Last week, three months into the fiscal year, the US Congress avoided a government shutdown and finally passed a budget for 2015. Better late than never. As I wrote about during the time of the midterm election, the budget situation is particularly important for science research and development and for education and public outreach. The $1.1 trillion and 1,600 page omnibus bill includes many important non-science issues of course, such as provisions reducing financial regulations and others allowing larger campaign contributions to political parties, and the bill does not address funding for the Department of Homeland Security, which will be decided in February, but my focus here, as usual, is on the implications for science.
Many agencies will receive small budget increases for science and technology relative to FY 2014 and to the President’s initial budget request (but excluding his Opportunity, Growth, and Security Initiative). According to the American Association for the Advancement of Science (AAAS), federal research and development (R&D) would rise to $137.6 billion, which is a 1.7% increase from last year and consistent with inflation. This was not guaranteed, however, and scientists were braced for the worst. Under the current circumstances, the science budgets will fare rather well.
Importantly, note that the budget bill includes discretionary spending subject to the caps established by the Budget Control Act (“sequestration”) and modified last year. In addition, the cost of mandatory spending, including Social Security, Medicare and Medicaid, continues to increase; without more revenue, these will take a larger share in coming years. The following figure shows federal R&D relative to GDP. It’s courtesy of AAAS, and if you want more details about budget issues, I recommend reading Matt Hourihan‘s writings there, which includes a breakdown by agency. Details can also be found at the American Institute of Physics science policy news.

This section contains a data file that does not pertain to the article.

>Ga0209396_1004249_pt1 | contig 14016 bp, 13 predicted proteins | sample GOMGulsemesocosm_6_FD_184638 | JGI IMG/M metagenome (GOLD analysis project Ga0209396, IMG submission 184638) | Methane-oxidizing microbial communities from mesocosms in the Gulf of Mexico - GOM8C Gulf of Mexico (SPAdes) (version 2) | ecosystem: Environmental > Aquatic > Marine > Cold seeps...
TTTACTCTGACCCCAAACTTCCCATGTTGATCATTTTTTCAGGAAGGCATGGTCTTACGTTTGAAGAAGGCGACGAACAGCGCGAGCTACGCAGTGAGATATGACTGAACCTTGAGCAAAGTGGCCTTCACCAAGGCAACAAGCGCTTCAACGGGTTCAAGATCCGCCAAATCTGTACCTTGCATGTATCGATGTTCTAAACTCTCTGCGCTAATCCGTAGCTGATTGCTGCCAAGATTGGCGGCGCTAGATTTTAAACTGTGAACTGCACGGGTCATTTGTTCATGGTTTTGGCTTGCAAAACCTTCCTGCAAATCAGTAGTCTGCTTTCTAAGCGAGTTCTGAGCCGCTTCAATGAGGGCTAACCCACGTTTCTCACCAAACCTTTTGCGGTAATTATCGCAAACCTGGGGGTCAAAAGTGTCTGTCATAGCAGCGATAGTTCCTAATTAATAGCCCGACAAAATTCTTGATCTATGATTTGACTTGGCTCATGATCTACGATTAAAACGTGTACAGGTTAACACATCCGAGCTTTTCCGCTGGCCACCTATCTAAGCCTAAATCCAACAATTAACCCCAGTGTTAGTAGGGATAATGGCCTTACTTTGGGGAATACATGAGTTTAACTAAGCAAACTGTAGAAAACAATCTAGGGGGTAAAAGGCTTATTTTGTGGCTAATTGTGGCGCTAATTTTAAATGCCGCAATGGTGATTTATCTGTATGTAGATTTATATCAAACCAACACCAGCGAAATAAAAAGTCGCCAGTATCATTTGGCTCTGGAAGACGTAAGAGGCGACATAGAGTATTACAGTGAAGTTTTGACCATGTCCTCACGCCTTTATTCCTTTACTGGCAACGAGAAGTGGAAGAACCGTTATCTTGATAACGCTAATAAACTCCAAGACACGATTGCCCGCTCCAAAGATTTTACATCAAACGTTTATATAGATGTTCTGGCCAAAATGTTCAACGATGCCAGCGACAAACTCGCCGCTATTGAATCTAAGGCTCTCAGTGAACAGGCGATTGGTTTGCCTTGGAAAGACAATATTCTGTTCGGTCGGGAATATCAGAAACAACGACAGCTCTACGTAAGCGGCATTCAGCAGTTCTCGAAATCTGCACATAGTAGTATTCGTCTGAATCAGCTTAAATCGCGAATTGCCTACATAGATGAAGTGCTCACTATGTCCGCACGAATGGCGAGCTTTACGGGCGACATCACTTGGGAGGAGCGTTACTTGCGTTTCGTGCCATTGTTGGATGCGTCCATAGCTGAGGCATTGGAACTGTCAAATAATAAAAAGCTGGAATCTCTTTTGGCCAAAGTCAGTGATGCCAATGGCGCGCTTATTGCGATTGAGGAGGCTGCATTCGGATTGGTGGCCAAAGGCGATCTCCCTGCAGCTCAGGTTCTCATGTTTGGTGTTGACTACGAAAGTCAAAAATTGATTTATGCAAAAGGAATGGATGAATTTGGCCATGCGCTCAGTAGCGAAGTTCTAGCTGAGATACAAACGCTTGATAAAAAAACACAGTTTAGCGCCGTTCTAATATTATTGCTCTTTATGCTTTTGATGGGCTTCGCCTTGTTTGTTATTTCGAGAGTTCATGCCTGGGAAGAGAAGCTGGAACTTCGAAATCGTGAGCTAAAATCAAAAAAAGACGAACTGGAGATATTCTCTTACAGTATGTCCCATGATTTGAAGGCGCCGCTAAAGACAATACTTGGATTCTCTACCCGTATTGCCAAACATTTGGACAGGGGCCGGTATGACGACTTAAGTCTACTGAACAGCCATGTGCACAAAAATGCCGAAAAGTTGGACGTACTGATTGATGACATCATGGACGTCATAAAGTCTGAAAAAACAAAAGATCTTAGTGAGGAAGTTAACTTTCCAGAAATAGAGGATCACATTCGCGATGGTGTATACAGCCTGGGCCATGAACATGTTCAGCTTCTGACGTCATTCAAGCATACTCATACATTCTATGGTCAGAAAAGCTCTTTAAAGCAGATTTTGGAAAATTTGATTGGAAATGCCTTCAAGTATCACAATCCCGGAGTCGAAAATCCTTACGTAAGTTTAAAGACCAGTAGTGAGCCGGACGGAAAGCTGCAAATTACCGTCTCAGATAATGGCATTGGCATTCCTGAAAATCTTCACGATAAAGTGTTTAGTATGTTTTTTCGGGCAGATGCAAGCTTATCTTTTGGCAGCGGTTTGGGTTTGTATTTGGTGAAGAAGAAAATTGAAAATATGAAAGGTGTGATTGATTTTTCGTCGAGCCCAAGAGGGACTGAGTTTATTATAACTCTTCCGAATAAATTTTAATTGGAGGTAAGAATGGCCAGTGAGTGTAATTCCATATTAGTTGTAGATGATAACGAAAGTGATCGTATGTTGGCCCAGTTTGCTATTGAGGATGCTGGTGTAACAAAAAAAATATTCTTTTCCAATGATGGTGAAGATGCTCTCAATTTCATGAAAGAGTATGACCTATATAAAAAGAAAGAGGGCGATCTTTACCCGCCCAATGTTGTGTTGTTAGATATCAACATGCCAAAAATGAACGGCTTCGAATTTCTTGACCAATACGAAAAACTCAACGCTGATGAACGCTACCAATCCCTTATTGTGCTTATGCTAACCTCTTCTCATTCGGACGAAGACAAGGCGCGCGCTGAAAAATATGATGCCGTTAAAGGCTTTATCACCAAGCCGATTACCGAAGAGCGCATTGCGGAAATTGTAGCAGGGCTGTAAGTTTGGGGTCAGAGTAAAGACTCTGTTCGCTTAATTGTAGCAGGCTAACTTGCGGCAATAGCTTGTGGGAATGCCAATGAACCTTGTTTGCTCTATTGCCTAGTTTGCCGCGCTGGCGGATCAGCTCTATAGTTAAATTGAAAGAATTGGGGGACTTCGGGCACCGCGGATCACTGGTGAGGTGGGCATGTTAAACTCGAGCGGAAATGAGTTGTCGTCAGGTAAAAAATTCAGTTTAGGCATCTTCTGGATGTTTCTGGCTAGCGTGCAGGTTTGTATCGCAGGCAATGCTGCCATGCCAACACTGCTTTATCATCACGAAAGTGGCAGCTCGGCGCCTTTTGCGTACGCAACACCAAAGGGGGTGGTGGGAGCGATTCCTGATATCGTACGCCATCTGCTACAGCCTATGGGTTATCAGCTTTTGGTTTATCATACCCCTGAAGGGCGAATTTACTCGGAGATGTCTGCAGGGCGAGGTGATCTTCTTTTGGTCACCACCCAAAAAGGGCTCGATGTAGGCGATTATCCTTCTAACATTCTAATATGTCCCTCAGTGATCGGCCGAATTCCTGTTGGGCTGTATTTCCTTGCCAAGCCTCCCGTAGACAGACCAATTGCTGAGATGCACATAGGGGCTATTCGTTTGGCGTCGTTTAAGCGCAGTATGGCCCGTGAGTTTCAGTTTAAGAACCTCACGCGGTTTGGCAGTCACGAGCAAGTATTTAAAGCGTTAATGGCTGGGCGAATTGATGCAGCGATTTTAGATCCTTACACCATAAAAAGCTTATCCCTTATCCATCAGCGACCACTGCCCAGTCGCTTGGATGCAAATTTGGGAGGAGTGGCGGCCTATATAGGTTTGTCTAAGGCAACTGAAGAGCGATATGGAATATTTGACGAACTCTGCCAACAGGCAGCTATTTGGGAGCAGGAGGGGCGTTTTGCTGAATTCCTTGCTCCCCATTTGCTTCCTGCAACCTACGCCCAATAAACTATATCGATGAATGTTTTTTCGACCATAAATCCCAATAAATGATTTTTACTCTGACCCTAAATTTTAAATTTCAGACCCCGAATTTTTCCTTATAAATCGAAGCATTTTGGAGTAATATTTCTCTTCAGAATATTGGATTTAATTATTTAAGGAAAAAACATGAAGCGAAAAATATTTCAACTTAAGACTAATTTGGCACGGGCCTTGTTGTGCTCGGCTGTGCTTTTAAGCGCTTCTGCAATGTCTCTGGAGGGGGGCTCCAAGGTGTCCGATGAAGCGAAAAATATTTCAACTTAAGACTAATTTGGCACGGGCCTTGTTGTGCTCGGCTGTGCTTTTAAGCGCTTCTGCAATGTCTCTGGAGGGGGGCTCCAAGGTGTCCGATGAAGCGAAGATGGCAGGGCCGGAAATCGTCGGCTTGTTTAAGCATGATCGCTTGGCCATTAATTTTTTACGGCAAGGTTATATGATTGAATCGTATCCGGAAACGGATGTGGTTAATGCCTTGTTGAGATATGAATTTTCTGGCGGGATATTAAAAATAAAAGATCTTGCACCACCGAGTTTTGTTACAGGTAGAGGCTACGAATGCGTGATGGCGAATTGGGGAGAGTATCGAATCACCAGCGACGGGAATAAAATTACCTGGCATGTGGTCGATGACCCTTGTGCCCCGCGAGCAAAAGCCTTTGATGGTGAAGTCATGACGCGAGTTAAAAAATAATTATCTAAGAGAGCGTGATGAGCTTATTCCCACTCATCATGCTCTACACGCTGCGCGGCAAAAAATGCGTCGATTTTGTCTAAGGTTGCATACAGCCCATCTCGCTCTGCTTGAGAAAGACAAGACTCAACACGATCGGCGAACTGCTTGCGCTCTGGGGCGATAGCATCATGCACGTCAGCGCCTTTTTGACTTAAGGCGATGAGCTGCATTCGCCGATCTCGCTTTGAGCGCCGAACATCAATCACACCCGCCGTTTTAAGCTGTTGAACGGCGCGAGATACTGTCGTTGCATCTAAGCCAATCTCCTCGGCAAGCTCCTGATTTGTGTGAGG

For specific agencies, let’s start with NASA. In the omnibus bill, NASA received a budget of $18.01B, a significant increase over the President’s request and slightly larger than the inflation rate. For NASA’s Astrophysics Division, most of the budget increase comes from rejecting the President’s proposal to cancel the Stratospheric Observatory for Infrared Astronomy (SOFIA), a telescope mounted on a Boeing 747 aircraft that is funded at $70M. They will not have enough funding to implement all of the desired upgrades to the telescope though. The budget also includes $50M for the Wide-field Infrared Survey Telescope (WFIRST), which is expected to launch in the early 2020s. The James Webb Space Telescope (JWST), the successor to the Hubble Space Telescope, is funded as expected (under its $8B total cost cap) and is on schedule for a 2018 launch. The Planetary and Heliophysics Divisions also saw budget increases over last year, including $100M for a mission to Jupiter’s moon Europa (which might harbor life) and at least $100M for the high-priority Mars 2020 rover mission. Nonetheless, NASA may not be able to advance its smaller Discovery-class space probes and New Frontiers missions as quickly as hoped.
For detailed coverage of NASA’s budget, check out Josh Shiode of the American Astronomical Society and Marcia Smith at SpacePolicyOnline.
National Science Foundation